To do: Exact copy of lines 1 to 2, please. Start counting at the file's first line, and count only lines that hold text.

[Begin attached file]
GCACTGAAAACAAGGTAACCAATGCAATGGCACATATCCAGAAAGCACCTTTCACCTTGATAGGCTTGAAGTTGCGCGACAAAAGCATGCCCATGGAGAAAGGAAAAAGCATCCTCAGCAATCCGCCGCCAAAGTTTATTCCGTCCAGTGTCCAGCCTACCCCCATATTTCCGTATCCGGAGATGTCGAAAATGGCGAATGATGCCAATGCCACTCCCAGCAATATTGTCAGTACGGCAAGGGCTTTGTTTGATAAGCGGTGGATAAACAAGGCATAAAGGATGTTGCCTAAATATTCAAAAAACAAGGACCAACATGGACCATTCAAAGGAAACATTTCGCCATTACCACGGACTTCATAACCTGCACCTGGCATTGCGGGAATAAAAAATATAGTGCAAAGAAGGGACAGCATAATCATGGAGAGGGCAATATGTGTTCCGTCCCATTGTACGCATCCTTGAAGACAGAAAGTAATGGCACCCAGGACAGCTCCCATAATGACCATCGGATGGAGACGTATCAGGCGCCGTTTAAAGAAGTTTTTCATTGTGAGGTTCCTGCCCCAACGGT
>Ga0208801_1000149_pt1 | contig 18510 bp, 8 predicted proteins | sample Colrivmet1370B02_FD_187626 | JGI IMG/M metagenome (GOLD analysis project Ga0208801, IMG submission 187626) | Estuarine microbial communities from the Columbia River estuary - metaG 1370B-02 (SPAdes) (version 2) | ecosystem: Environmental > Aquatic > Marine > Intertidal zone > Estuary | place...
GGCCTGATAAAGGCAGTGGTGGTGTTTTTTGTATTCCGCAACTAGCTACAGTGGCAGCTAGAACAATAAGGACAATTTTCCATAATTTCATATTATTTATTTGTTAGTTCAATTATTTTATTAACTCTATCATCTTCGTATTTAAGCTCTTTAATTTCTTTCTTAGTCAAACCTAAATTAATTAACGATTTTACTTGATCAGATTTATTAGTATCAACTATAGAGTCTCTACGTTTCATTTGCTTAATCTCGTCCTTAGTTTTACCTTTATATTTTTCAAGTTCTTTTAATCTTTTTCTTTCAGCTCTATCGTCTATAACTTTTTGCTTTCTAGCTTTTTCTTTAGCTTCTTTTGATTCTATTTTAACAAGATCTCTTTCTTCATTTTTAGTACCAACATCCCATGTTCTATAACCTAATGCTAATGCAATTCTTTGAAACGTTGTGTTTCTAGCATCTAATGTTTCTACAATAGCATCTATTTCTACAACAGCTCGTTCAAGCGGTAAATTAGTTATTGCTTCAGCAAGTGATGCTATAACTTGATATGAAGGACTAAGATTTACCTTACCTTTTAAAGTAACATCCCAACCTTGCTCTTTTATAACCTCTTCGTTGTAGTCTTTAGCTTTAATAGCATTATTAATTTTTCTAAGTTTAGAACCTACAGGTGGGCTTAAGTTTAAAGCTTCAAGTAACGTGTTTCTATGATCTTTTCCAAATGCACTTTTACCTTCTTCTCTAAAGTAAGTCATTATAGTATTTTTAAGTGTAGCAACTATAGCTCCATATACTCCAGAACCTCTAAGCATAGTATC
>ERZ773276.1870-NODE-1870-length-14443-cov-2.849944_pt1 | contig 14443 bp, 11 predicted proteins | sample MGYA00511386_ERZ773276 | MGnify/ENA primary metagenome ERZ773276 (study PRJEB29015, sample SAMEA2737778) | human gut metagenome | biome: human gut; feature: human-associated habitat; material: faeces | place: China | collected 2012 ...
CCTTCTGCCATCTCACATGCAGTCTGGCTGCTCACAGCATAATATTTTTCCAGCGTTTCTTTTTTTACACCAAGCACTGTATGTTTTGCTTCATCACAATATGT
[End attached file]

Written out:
GCACTGAAAACAAGGTAACCAATGCAATGGCACATATCCAGAAAGCACCTTTCACCTTGATAGGCTTGAAGTTGCGCGACAAAAGCATGCCCATGGAGAAAGGAAAAAGCATCCTCAGCAATCCGCCGCCAAAGTTTATTCCGTCCAGTGTCCAGCCTACCCCCATATTTCCGTATCCGGAGATGTCGAAAATGGCGAATGATGCCAATGCCACTCCCAGCAATATTGTCAGTACGGCAAGGGCTTTGTTTGATAAGCGGTGGATAAACAAGGCATAAAGGATGTTGCCTAAATATTCAAAAAACAAGGACCAACATGGACCATTCAAAGGAAACATTTCGCCATTACCACGGACTTCATAACCTGCACCTGGCATTGCGGGAATAAAAAATATAGTGCAAAGAAGGGACAGCATAATCATGGAGAGGGCAATATGTGTTCCGTCCCATTGTACGCATCCTTGAAGACAGAAAGTAATGGCACCCAGGACAGCTCCCATAATGACCATCGGATGGAGACGTATCAGGCGCCGTTTAAAGAAGTTTTTCATTGTGAGGTTCCTGCCCCAACGGT
>Ga0208801_1000149_pt1 | contig 18510 bp, 8 predicted proteins | sample Colrivmet1370B02_FD_187626 | JGI IMG/M metagenome (GOLD analysis project Ga0208801, IMG submission 187626) | Estuarine microbial communities from the Columbia River estuary - metaG 1370B-02 (SPAdes) (version 2) | ecosystem: Environmental > Aquatic > Marine > Intertidal zone > Estuary | place...